Backed
David
Bailey of the Saints

BJ Otto wrote 1523 days ago

I was surprised by this one. Very quirky and funny in parts, the casual quick wit is great. Some interesting thinking, a few of the descriptions were refreshingly well thought out. Well written, although a bit 'wordy' in some parts. Would recommend this to everyone to take a look at, the opening gets you hooked! Backed with pleasure

jammer wrote 1527 days ago

Hey Marc, loads of story interest here, Japan is a fascinating back-drop, and seems to have a connection with all my favourite writers (David Peace, David Mitchell). Nice start in media res - my only thought was with pace, the voice is quite ponderous with the opening section despite the high-octane action - but enough intrigue to read on, and that is really what it's all about. Well done.

MarkRTrost wrote 1528 days ago

Oh yeah, I had problems with a girl named claire too. But, I did enjoy singing the gilbert o'sullivan tune to her during our romantic moments and it beat the hell out of singing "Julie" (the Bobby Sherman) tune to Julie. Although Julie had a lot more going for her. And we made a better couple. I probably should have just hummed the damn song to her. We might still be together.

Anyway.

You have a very casual narrative style. I like reading first person narratives. And when they are casual, it’s like there is an assumed friendship between the narrator and the reader. So I like that. It’s like the reader is the sidekick.

I worried that your narrative voice is too casual. And I don’t think it is. But you have a few awkward places when your sentence structure seems casual - but it’s actually just grammatically incorrect. The problem is that it indicates more sloth (author was haphazard in construction and just wanted to complete the thought and not thoughtfully complete the task) than a narrative device. I think you need to clean that up. It’s easily editable. Just rethink some of your word placements in the sentences.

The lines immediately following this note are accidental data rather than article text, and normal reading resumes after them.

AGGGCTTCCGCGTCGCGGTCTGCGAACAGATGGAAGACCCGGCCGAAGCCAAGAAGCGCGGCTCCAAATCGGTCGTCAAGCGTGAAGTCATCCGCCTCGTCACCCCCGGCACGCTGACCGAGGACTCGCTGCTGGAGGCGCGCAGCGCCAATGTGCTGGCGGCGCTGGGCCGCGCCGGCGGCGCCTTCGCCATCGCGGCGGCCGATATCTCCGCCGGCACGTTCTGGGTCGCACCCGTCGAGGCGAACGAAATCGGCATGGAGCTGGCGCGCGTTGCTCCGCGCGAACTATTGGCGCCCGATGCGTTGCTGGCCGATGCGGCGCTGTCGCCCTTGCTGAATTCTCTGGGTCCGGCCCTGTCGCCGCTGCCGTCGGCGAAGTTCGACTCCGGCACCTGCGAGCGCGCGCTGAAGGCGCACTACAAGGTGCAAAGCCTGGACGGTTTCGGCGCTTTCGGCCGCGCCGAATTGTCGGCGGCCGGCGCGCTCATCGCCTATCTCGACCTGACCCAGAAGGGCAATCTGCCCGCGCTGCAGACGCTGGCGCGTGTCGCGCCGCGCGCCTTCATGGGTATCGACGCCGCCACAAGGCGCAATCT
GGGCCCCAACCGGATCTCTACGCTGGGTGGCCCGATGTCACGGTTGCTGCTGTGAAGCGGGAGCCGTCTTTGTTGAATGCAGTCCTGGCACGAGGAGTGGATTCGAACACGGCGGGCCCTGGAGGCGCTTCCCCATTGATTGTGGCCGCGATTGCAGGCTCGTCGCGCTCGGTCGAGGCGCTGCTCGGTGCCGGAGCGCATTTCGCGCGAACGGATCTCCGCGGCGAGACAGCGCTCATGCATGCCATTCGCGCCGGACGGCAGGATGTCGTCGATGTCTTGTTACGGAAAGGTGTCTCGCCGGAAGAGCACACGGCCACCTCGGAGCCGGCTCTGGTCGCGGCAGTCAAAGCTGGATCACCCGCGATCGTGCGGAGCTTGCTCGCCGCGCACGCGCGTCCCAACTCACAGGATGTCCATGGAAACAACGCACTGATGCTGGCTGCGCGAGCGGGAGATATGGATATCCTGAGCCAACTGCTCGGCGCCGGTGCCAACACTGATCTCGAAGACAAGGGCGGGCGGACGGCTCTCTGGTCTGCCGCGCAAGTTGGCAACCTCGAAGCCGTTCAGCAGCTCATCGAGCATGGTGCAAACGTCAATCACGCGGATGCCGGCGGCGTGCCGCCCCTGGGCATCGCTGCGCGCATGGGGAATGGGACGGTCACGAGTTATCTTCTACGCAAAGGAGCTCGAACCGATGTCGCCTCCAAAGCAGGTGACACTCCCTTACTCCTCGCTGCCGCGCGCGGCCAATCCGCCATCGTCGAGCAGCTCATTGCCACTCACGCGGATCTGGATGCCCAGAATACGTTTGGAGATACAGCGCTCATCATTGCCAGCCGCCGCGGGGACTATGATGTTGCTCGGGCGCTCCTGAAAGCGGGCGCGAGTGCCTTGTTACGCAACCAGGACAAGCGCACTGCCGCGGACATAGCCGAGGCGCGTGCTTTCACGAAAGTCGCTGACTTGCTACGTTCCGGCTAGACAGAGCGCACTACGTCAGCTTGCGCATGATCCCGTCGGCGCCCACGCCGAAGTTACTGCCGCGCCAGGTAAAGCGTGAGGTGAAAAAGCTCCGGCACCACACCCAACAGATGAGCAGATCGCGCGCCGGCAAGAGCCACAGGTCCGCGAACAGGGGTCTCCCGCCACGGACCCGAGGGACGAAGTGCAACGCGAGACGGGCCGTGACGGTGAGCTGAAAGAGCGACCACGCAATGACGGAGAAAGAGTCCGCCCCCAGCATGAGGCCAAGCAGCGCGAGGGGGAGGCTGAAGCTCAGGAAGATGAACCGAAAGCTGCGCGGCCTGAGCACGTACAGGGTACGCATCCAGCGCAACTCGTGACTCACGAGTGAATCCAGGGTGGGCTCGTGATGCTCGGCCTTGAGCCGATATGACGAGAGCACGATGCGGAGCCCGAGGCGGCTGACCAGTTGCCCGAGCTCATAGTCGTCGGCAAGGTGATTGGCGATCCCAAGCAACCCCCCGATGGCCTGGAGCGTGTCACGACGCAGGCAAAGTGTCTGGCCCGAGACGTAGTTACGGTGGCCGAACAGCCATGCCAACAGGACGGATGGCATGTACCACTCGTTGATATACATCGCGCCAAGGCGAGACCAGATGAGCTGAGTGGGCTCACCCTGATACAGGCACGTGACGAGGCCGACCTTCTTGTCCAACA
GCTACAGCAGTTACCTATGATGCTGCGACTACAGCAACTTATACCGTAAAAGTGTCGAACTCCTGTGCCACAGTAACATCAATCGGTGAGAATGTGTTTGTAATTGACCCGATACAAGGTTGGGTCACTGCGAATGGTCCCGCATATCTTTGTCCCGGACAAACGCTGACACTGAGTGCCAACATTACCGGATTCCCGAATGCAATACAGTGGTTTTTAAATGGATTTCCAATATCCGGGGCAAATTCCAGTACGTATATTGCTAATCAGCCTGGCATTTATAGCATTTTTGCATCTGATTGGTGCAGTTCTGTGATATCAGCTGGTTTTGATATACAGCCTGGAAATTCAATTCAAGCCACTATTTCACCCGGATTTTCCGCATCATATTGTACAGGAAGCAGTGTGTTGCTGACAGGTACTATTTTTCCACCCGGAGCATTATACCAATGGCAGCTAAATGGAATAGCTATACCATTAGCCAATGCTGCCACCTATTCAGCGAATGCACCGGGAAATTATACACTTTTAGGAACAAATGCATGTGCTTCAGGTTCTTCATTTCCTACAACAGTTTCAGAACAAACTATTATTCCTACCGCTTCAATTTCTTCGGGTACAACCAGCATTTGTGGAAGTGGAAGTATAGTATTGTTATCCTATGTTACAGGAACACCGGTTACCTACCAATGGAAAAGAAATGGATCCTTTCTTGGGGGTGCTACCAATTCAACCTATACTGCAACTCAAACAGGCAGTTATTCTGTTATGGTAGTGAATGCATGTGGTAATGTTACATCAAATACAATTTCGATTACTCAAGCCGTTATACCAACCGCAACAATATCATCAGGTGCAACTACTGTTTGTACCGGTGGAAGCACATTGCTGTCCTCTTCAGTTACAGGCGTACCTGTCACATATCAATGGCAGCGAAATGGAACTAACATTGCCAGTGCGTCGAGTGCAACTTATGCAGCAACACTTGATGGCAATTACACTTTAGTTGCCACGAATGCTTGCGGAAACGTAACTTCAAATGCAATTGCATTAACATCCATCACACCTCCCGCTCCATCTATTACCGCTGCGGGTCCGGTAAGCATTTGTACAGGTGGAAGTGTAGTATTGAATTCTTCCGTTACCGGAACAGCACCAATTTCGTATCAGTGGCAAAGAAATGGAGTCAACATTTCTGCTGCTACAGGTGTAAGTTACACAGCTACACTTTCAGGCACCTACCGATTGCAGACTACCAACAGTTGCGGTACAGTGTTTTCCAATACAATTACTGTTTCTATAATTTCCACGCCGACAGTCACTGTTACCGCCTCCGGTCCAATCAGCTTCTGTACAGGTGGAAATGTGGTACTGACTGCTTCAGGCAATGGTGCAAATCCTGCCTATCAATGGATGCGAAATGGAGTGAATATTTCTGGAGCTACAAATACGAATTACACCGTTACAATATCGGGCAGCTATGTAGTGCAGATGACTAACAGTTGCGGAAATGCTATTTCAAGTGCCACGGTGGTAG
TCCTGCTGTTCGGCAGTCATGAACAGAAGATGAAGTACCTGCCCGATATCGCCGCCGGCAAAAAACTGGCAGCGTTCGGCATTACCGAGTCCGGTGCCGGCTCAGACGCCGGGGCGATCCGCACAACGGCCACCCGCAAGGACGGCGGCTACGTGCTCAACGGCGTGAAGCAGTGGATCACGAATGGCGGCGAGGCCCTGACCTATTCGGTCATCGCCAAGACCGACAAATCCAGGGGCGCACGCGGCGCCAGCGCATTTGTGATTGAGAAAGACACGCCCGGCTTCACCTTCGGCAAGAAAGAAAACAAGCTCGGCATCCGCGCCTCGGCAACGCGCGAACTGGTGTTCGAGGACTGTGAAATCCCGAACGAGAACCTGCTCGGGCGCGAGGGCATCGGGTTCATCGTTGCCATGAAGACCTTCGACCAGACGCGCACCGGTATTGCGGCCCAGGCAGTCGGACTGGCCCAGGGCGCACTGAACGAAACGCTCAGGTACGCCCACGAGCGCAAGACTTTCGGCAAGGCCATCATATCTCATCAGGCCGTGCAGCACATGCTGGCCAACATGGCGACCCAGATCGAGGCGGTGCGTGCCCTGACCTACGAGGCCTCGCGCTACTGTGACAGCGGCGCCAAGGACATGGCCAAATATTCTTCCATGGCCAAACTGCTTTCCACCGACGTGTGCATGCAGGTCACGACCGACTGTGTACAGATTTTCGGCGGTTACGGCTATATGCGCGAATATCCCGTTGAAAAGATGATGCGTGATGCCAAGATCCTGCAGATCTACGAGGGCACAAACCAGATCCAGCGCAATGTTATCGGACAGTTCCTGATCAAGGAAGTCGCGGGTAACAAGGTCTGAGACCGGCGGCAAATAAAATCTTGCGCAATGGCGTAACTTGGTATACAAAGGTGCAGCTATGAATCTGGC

I see this as a cross media work - this is easily film / series.

Mark R. Trost
“Post Marked.”

Gryffyd wrote 1529 days ago

Very edgy and singular. I like it a lot.

vanessa musson wrote 1530 days ago

I loved the wacky cover, the quirky synopsis and the whimsical story itself. Refreshingly different with wonderfully arresting imagery - Japanese trains will forever now be "long, silver, grooved lunchboxes". : - )

Backed.
Vanessa
Banana In The Briefcase

K.Z. Freeman wrote 1531 days ago

A great read, didnt read the long pitch as it wasnt necesary lol.

Bradley Wind wrote 1531 days ago

Marc,
First, I really like your cover.
Your pitches are well done.
The long pitch is good for giving people an idea of what your writing is like (good) but not really a pitch.
Creating these pitches is a good exercise in summary/encapsulation but then you probably know that so please excuse.
I'm pulled into this world and am very interested in the meeting of the number 2 in the Japanese death cults.
Wondering if you've read any Haruki Murakami. I think you might enjoy his last novel which yours slightly reminds me of.
Best of luck to you!
-=Bradley

bonalibro wrote 1532 days ago

Hi,

I have backed you book because I found it eminently readable
and have to cover 25 books a day just to keep my place on here.
If you would like a more specific comment please return the favor.
Good luck with it.

Tim Chambers
Moonbeam Highway: With Apologies to Miguel de Cervantes.

Helena wrote 1533 days ago

Hi Marc, I wasn't sure what to expect from the synopsis. I found it a little confusing but this is really strong writing. I like that you started with dialogue. I was immediately swept up in the chase and your descriptions are short and subtly but very effective, I could see your characters head trying to duck comically from the bullets as he stood a clear four inches above the masses. You move on to fill in the back story then, a foreigner in a strange land, you clearly have spent a lot of time researching or perhaps living in Japan and your descriptions are very believable, I havent been to japan but have always been fascinated by the culture. Anyway this is a really good read and it's on my shelf. Helena (A Load of Rubbish)

Keefieboy wrote 1534 days ago

Marc, this is tremendously good. Your wry observations on Japan, your descriptions and the basic premise are all very appealing. One typo in ch 2: ...brother computer ...-> brother of? Shelved.

Keefie
Tybalt & Theo

SRFire wrote 1536 days ago

Backed with pleasure, Sana

TheLoriC wrote 1536 days ago

I honestly can't add to the comments and feedback that has been posted, but I will say that this book and its contents show early potential, and shelving on that merit. Good luck to you! =)

L. Anne Carrington, "The Cruiserweight"

Marc Horne wrote 1536 days ago